Joy for Germans as Vettel secures pole

Red Bull driver pips Ferrari pair but admits hardest part is yet to come while Schumacher disappoints for Mercedes.

HOCKENHEIM, Germany // Two thousandths of a second were all it took to lift the unusually subdued atmosphere. For most of yesterday's qualifying session, it looked as though Fernando Alonso might give Ferrari their first pole position of the 2010 Formula One season - but then Sebastian Vettel dug deep.

Hitherto quiet, and bemused by local favourite Michael Schumacher's latest indifferent qualifying performance, the Hockenheim crowd finally launched one of the klaxon symphonies for which it is famous. Vettel's 1min 13.791secs lap secured his third consecutive pole and a 10th of the campaign for Red Bull-Renault. But the German had a brief, nervous wait before realising he had done enough to narrowly beat Alonso.

Traditionally, circuits become faster as race weekends wear on, as more rubber is laid down. Vettel opted not to wait until the qualifying session's final moments to start his final run, however. "I wanted to make sure I had a clear track on my out lap," he said, "to prepare my tyres properly, without interference from other cars. Fernando was quicker than me on the first run in [the third qualifying session], so I knew I only had one shot at pole."

And that was enough. Just. "The lap could perhaps have been a little bit better," Vettel said. "It is very easy to overdrive, and to take the edge off the tyres, but in the end it was OK, even if the margin was almost nothing. There are no prizes for today, though, other than being able to go to sleep with a nice feeling inside. The hardest part has still to come." Teams' preparations have been hampered by unseasonally cool weather and frequent rain showers. Tyre supplier Bridgestone brought very different compounds to Hockenheim - hard and super-soft, representing opposite ends of the F1 tyre spectrum - and there were fears that the latter might wilt in the region's traditional mid-summer heat.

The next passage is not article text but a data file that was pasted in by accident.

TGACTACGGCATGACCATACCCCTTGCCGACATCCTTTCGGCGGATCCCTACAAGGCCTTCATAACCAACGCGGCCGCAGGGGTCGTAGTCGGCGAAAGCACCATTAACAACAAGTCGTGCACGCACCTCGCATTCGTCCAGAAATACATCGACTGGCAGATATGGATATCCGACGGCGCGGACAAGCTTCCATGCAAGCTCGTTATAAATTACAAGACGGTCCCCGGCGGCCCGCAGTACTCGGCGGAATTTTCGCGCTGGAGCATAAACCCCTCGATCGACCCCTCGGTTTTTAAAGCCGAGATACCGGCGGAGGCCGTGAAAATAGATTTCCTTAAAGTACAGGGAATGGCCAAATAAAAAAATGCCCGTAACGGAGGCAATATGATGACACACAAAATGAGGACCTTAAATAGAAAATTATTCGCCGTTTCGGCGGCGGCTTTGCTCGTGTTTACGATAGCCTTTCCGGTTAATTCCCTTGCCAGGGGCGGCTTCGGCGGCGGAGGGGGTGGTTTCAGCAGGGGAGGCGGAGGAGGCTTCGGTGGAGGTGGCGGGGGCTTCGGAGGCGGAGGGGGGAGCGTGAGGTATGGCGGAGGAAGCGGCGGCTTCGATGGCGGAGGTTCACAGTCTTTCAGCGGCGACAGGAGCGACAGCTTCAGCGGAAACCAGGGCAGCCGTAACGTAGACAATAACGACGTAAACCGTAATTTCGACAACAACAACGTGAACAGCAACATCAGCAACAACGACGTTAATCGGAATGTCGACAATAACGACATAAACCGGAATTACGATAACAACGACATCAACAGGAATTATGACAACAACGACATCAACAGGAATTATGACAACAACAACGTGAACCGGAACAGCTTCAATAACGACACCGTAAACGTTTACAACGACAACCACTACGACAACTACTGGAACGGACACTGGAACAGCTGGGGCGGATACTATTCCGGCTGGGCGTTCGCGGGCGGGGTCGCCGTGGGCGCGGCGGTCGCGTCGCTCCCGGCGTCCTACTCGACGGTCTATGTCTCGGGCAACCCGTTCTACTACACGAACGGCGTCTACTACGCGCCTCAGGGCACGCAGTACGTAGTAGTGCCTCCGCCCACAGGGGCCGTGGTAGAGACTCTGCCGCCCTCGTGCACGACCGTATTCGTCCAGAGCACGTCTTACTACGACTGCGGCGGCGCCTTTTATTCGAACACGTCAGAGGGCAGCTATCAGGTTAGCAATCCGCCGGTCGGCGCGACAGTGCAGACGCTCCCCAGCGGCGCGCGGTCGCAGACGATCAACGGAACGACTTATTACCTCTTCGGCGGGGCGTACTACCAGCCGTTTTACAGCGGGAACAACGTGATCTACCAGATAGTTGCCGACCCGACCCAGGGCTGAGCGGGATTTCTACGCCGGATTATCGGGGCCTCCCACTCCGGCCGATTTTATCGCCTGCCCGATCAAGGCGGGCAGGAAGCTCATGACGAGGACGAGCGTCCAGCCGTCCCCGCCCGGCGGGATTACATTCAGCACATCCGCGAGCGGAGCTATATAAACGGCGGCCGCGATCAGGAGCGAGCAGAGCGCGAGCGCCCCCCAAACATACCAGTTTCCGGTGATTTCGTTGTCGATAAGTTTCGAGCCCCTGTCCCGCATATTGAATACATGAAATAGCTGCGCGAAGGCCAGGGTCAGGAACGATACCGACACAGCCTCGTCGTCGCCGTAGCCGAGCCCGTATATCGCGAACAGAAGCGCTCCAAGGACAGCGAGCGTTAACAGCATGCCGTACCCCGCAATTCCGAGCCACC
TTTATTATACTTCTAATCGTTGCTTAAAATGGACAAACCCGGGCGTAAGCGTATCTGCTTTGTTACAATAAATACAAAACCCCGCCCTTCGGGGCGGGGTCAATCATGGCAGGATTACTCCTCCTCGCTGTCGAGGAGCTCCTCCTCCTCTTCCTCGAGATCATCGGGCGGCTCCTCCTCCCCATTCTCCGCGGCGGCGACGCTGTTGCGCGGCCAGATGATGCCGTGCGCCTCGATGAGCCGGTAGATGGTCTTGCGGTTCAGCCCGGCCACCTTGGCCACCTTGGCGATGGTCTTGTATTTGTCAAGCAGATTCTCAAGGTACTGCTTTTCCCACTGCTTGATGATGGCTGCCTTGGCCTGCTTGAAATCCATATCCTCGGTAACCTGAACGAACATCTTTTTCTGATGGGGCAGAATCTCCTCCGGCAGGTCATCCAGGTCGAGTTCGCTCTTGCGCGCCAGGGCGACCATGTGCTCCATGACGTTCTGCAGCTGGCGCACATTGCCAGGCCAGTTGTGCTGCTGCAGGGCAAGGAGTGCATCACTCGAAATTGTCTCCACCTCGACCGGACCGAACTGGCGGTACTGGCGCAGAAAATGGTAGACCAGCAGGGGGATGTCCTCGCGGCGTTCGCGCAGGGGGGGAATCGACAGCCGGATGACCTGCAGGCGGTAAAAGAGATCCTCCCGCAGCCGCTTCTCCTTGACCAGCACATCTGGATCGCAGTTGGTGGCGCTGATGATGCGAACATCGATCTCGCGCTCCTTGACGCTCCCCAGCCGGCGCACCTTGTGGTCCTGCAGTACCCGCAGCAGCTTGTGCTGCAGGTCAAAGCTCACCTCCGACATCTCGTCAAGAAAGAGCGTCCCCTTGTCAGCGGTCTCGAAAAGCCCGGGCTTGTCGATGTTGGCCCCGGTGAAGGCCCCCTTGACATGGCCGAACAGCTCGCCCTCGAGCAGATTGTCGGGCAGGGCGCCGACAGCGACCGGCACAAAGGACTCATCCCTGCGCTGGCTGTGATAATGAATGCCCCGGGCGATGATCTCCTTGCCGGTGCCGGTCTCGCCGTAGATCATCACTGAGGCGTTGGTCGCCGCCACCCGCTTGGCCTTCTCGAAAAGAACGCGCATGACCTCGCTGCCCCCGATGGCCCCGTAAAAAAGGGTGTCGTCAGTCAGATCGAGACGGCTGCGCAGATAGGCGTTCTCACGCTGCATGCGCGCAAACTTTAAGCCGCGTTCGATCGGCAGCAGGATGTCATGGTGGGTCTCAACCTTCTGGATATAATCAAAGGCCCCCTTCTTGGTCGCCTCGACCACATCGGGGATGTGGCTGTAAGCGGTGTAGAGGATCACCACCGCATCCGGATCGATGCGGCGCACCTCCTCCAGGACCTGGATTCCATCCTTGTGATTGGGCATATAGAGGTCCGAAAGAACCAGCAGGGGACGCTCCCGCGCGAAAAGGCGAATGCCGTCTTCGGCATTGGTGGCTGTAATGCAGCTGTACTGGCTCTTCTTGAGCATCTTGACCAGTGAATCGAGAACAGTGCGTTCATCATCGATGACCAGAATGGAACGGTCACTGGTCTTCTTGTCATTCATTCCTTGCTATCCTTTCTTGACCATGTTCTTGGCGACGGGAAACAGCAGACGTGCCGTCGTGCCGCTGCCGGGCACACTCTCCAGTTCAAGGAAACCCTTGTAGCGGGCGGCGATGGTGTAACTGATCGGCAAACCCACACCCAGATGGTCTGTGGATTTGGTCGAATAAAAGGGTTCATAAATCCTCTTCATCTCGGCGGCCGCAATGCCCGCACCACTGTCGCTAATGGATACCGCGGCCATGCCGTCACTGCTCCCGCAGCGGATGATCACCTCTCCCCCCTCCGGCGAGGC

Those concerns have been allayed, however, and if conditions remain dry teams are likely to adopt a one-stop strategy. "The super-soft tyre is strong enough to do a reasonable stint," Vettel said, "and it won't really matter how many laps you do on the hard tyre because the wear rate is negligible. We could probably use it next weekend in Hungary, too." Alonso qualified on the front row for the first time this season - and his scant 0.002secs deficit was a matter of relief rather than frustration.

"We have often been half a second slower than Red Bull in Q3," he said, "so I'm very encouraged to be so close. We didn't expect to be quite so competitive at Silverstone two weeks ago because high-speed corners don't really suit us, so we knew we'd be in good shape when we came to circuits like this." Felipe Massa backed up his Ferrari teammate with a strong run to third. Tomorrow marks the first anniversary of the Brazilian's accident in Budapest, when he sustained serious head injuries that forced him to miss the final eight races of 2009.

"I've been through some tough times," he said, "but right now I'm just thinking about doing a good job in this race." Mark Webber starts fourth for Red Bull, ahead of the McLarens of Jenson Button and Lewis Hamilton, the championship leader. McLaren-Mercedes will race with a new exhaust-blown diffuser for the first time this weekend, but Hamilton was not surprised to be back on row three. "I didn't do a fantastic lap," he said, "and I have been saying for a while that we are only the third-fastest team at the moment."

Qualifying was briefly interrupted after Tonio Liuzzi lost control at the final turn and spun across the road into the pit wall. The Italian was unhurt, but the same could not be said of his Force India car.